A large tank or aquarium
PH/ temperature Meter
– Lots of good, clean water
– Bicarbonate soda
– Sea Salt
– Iron Drops
– Some ash from natural wood, mixed with water
– Some urine, preferably from someone in good health or from a child
To learn more about how to harvest your spirulina safely, please refer to our book “Be The Medicine- A guide to Growing Organic Spirulina At Home”.
1. Your air pump has been operating for too long. Air pumps should only work for about 2 hours a day, and in periods of 1/2 hour each time. You can do this using an electric timer so you don’t forget to turn it off.
2. Another thing that could cause too many bubbles to appear is wrong nutrition proportions. To correct this, ad a little bit of ash water, stir, and see what happens. If several hours later you still see the same bubbles, you may need to add some culture medium.
She’ll DIE at 42 degrees, but anywhere in between she’ll probably survive.
If the temperature is lower than 25 degrees, she would still be growing, but not as quickly,
And bellow 15 degrees she would not grow at all.
What is the color of your culture? is it still dark green or has it gone yellow? if the color is still green then you’d be fine with what you have.
Yellow culture can also be revitalized in some cases but that would require a more intensive care.
I am from Canada and grow spirulina and prefer to make/mix my own nutrient solution. I bought a live sample and instruction manual from a Canadian supplier in Ontario. I have no trouble growing spirulina in a new batch of solution however struggle with maintaining the culture after harvest. Cannot seem to make a proper nutrient solution mix to maintain an ongoing culture.
One of the hardest nutrients to find to grow spirulina is potassium nitrate. Its highly regulated and requires special permits to buy. I typically buy it on ebay in small quantities. I’ve read that UREA or even urine may be substituted instead of potassium nitrate as part of the nutrient replenishment solution after harvest. Apparently if using UREA it must be done so with caution.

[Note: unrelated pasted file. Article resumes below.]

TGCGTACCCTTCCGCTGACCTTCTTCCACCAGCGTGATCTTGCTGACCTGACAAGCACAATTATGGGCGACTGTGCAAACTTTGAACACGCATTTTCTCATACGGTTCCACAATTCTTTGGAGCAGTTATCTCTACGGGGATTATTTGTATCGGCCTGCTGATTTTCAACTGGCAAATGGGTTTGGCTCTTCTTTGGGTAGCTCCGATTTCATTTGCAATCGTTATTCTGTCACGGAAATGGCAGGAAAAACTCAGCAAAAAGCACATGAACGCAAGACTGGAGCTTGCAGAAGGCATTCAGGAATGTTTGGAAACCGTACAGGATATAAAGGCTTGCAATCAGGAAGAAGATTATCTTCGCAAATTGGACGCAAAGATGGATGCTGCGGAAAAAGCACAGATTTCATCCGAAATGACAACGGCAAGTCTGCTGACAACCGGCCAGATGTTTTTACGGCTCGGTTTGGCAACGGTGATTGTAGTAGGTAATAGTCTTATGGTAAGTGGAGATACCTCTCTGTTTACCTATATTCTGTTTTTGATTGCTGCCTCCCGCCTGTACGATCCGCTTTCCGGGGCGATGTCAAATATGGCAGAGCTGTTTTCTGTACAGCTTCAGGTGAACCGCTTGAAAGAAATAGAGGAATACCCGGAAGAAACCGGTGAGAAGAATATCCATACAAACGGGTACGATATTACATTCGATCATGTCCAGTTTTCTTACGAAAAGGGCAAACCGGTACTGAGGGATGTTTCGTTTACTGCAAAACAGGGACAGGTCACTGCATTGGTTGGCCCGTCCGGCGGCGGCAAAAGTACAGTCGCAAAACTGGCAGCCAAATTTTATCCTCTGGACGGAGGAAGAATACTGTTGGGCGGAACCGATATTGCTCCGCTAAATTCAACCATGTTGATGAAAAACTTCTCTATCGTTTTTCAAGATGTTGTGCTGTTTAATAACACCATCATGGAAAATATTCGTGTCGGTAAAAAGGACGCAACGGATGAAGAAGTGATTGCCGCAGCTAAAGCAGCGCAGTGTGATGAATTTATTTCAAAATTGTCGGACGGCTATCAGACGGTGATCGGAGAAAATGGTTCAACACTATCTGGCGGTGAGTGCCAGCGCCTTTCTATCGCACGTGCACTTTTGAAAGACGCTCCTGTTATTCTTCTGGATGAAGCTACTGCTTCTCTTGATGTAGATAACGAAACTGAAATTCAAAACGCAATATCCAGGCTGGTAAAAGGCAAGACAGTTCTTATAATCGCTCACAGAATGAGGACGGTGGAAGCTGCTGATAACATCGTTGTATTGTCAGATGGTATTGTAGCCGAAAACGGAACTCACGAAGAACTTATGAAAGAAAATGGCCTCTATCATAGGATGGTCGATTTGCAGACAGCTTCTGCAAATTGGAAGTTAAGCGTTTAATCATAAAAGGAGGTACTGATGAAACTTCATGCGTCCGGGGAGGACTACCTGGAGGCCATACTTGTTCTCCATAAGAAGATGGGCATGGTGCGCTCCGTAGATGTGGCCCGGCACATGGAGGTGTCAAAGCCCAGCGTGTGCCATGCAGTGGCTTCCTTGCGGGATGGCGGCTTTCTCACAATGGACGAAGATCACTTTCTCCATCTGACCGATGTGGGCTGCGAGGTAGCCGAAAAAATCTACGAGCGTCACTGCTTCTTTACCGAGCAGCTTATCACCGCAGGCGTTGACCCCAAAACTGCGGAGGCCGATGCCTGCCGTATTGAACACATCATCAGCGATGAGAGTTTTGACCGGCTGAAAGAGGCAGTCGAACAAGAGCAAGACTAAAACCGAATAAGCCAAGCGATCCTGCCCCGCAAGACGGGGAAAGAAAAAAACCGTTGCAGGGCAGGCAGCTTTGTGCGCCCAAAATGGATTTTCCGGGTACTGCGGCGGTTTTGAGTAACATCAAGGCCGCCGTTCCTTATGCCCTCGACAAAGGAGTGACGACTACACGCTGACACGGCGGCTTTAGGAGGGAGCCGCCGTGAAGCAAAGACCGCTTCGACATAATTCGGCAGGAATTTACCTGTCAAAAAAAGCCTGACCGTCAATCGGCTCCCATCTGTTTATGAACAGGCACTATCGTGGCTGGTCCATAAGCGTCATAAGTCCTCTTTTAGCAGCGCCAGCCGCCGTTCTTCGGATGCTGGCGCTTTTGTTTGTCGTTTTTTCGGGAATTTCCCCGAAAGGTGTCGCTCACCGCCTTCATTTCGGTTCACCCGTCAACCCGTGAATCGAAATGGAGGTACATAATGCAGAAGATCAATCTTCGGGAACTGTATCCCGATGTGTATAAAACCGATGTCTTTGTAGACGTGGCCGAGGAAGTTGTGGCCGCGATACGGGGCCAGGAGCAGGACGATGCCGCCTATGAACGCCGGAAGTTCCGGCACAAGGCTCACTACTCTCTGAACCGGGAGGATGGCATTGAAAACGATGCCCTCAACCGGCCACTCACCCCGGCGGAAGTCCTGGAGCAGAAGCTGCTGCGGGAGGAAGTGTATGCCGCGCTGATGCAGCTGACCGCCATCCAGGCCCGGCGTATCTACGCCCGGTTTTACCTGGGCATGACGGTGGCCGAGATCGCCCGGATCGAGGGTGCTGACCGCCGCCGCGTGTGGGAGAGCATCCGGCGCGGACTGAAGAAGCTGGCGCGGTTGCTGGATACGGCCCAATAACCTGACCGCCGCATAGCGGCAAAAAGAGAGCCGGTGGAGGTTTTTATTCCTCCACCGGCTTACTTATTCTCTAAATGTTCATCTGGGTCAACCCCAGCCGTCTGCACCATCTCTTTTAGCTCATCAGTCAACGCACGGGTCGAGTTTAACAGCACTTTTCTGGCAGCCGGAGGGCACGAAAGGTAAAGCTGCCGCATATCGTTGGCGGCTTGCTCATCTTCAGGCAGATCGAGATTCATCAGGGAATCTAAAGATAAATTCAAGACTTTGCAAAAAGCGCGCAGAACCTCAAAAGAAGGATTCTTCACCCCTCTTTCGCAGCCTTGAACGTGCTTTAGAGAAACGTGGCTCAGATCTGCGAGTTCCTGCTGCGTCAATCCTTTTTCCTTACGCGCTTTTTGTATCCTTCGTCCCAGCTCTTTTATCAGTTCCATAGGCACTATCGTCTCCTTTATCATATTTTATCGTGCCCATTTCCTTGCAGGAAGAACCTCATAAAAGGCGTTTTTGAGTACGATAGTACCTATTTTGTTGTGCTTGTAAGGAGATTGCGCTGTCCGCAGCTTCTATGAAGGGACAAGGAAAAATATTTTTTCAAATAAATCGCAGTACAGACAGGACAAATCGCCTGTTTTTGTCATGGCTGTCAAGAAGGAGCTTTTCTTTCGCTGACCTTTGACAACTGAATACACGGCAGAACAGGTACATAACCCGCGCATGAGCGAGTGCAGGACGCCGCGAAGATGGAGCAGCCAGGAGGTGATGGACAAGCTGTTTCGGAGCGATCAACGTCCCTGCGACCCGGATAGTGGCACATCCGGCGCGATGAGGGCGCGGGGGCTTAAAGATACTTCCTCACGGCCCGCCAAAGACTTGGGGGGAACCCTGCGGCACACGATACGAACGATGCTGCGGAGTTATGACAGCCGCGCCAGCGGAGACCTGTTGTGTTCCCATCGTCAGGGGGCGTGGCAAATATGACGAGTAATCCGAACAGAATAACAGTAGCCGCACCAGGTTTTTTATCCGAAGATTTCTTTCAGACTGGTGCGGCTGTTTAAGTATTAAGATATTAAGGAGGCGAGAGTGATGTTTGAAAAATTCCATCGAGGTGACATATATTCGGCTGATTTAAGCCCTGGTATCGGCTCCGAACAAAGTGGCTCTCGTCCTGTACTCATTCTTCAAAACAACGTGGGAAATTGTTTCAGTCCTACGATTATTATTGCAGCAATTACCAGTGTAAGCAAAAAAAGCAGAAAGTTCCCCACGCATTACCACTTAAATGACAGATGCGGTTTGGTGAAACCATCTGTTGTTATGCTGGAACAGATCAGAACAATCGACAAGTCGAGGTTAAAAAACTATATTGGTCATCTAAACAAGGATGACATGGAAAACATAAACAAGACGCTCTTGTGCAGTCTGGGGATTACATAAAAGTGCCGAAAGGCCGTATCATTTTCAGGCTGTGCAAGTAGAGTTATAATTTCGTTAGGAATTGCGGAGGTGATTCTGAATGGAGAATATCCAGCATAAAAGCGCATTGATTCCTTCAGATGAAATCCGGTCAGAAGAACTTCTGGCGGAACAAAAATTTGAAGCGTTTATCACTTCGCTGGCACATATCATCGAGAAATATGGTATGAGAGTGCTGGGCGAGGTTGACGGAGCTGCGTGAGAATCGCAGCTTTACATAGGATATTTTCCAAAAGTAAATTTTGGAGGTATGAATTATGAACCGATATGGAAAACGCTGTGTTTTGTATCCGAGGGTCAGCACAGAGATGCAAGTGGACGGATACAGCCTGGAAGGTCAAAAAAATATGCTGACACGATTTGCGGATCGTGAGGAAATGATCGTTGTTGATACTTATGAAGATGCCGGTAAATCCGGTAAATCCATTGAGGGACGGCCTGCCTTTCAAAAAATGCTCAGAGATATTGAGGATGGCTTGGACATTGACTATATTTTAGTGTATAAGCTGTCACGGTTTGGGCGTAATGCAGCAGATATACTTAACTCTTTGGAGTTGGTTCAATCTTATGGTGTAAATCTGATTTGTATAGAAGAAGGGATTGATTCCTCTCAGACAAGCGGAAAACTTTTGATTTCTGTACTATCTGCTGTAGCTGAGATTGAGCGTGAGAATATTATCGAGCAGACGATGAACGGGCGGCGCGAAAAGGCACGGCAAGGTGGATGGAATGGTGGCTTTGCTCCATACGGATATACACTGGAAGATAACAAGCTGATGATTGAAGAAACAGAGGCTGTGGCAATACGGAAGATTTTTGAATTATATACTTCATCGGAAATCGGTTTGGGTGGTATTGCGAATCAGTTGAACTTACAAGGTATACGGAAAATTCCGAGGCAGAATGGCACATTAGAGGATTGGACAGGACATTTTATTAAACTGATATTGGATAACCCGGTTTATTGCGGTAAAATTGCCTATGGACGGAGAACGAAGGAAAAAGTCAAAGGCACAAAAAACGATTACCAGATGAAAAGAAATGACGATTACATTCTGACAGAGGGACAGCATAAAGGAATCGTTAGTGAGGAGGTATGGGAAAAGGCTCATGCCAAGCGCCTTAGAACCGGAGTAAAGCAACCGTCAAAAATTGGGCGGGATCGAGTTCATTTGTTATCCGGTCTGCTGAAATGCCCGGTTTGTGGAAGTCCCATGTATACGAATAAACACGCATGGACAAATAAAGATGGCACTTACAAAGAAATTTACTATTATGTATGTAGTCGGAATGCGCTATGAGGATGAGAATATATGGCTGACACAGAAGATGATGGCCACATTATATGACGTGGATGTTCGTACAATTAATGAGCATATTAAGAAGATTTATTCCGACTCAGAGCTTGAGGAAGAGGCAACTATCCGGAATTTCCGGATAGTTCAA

So my two questions are as follows:
1 Does the book explain how to use urea as part of the nutrient replenishment mix after harvest which may reduce or eliminate the need for potassium nitrate?
2 Does your DIY book explain how to go about finding some of these necessary yet hard to find nutrients/fertilizers or recommend alternative substitutes using household chemicals. For example one fellow on Youtube recommends placing a few nail-spikes in vinegar and use the resulting solution for iron.
Thanks for connecting with us. indeed, maintaining the culture after harvest tends to be the difficult part of growing spirulina. Did you make sure the water is warm enough? I know that in Canada this could be a problem. The ideal temperature is around 32 degrees Celsius.
In my book, I explain how to grow spirulina without any chemical nutrients, because personally i find it to be safer and better. This is of course a matter of controversy and taboo because as you mentioned, we replace the potassium nitrate or urea with human urine. While this may seem unhygienic to some, it is in fact far cleaner than any chemical fertilizer you can find on ebay, and all you have to do to keep is clean is maintain a healthy diet.
All other ingredients are either food grade or from natural resources, and can easily be found anywhere in the world.
As for making the iron solution, yes, some people soak rusty nails in vinegar and it works, but I prefer to use Iron drops which i buy in the pharmacy, because its easier to measure and its food grade, just make sure its 100% iron and doesn’t contain any other additives.
Hope this helps :)
If you suspect that your culture has been contaminated, you can raise the ph to above 11, which will slow down Spirulina’s growth, but will destroy any unwanted organisms while maintaining the spirulina alive.
once you have ensured it is no longer contaminated you can take the ph back down to 10-10.5.
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